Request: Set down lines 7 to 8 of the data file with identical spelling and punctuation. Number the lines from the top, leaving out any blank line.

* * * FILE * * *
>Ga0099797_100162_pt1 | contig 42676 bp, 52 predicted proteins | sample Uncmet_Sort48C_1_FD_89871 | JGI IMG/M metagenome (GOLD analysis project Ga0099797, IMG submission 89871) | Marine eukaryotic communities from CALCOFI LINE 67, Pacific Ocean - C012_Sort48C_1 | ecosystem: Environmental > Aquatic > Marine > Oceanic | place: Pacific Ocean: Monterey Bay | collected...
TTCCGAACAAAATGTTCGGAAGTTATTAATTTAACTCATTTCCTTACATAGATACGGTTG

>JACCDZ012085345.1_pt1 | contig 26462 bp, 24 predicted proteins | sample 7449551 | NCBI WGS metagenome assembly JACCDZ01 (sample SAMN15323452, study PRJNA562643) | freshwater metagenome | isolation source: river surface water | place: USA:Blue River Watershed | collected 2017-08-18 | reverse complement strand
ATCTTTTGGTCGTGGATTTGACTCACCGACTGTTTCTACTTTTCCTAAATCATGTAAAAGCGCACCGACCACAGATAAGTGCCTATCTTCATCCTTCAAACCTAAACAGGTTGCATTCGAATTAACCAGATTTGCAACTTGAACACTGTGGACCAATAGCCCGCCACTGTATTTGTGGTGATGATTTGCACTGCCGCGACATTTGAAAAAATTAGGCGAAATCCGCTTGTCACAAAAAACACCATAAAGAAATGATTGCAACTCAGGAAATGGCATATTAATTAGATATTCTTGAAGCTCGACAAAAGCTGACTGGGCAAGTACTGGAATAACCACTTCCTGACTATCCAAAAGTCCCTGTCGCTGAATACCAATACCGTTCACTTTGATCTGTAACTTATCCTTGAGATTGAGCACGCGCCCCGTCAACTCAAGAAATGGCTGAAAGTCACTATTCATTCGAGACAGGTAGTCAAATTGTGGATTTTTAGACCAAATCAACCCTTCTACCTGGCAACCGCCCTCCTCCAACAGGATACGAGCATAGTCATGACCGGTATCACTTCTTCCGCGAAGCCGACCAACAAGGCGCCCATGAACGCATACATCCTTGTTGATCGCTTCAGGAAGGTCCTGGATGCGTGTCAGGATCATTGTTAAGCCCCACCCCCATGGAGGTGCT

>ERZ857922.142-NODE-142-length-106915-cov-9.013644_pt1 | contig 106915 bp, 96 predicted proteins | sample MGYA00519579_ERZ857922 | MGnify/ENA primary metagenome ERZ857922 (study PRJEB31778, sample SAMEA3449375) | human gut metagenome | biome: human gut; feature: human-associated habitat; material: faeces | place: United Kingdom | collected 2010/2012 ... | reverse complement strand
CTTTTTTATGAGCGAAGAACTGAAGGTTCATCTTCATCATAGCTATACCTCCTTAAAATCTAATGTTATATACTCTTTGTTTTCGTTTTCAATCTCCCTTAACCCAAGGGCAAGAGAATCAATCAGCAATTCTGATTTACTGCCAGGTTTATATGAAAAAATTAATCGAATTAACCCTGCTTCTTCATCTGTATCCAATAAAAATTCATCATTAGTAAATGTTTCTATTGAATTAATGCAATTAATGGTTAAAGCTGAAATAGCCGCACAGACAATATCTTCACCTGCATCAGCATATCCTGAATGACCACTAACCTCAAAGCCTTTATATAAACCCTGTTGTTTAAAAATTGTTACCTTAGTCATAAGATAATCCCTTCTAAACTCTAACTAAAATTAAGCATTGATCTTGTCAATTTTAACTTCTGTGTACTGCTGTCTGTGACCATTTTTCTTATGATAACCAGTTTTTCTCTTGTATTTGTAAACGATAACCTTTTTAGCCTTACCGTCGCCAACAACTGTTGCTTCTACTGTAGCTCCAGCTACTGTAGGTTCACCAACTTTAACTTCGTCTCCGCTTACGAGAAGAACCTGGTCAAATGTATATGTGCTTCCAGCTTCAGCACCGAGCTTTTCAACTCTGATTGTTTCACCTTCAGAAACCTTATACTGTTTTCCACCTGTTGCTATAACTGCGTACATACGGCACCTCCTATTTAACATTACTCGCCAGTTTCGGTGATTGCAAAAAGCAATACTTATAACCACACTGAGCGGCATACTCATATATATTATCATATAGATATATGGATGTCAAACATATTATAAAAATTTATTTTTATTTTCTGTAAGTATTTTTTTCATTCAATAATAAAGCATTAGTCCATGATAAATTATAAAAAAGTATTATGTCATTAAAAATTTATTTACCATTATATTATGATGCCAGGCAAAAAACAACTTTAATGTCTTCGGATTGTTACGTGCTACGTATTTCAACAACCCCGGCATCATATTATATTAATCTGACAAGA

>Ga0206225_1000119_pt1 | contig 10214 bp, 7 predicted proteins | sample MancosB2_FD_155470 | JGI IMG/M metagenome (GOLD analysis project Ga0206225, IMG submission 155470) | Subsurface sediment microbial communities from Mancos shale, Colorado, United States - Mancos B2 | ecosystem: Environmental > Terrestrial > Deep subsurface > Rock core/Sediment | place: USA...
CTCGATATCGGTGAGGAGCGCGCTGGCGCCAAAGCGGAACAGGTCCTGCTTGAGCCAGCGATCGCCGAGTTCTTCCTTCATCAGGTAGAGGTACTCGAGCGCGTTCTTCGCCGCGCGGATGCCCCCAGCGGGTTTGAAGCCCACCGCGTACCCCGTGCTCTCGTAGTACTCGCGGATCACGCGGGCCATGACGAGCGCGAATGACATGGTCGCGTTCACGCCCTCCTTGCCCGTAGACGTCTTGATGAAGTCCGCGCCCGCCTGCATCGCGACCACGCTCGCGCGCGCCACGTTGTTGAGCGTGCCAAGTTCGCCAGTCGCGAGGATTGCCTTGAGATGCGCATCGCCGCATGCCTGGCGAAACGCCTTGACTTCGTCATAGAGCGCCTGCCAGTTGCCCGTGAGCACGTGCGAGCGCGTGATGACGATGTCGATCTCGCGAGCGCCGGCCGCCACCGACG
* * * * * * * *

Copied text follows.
>Ga0206225_1000119_pt1 | contig 10214 bp, 7 predicted proteins | sample MancosB2_FD_155470 | JGI IMG/M metagenome (GOLD analysis project Ga0206225, IMG submission 155470) | Subsurface sediment microbial communities from Mancos shale, Colorado, United States - Mancos B2 | ecosystem: Environmental > Terrestrial > Deep subsurface > Rock core/Sediment | place: USA...
CTCGATATCGGTGAGGAGCGCGCTGGCGCCAAAGCGGAACAGGTCCTGCTTGAGCCAGCGATCGCCGAGTTCTTCCTTCATCAGGTAGAGGTACTCGAGCGCGTTCTTCGCCGCGCGGATGCCCCCAGCGGGTTTGAAGCCCACCGCGTACCCCGTGCTCTCGTAGTACTCGCGGATCACGCGGGCCATGACGAGCGCGAATGACATGGTCGCGTTCACGCCCTCCTTGCCCGTAGACGTCTTGATGAAGTCCGCGCCCGCCTGCATCGCGACCACGCTCGCGCGCGCCACGTTGTTGAGCGTGCCAAGTTCGCCAGTCGCGAGGATTGCCTTGAGATGCGCATCGCCGCATGCCTGGCGAAACGCCTTGACTTCGTCATAGAGCGCCTGCCAGTTGCCCGTGAGCACGTGCGAGCGCGTGATGACGATGTCGATCTCGCGAGCGCCGGCCGCCACCGACG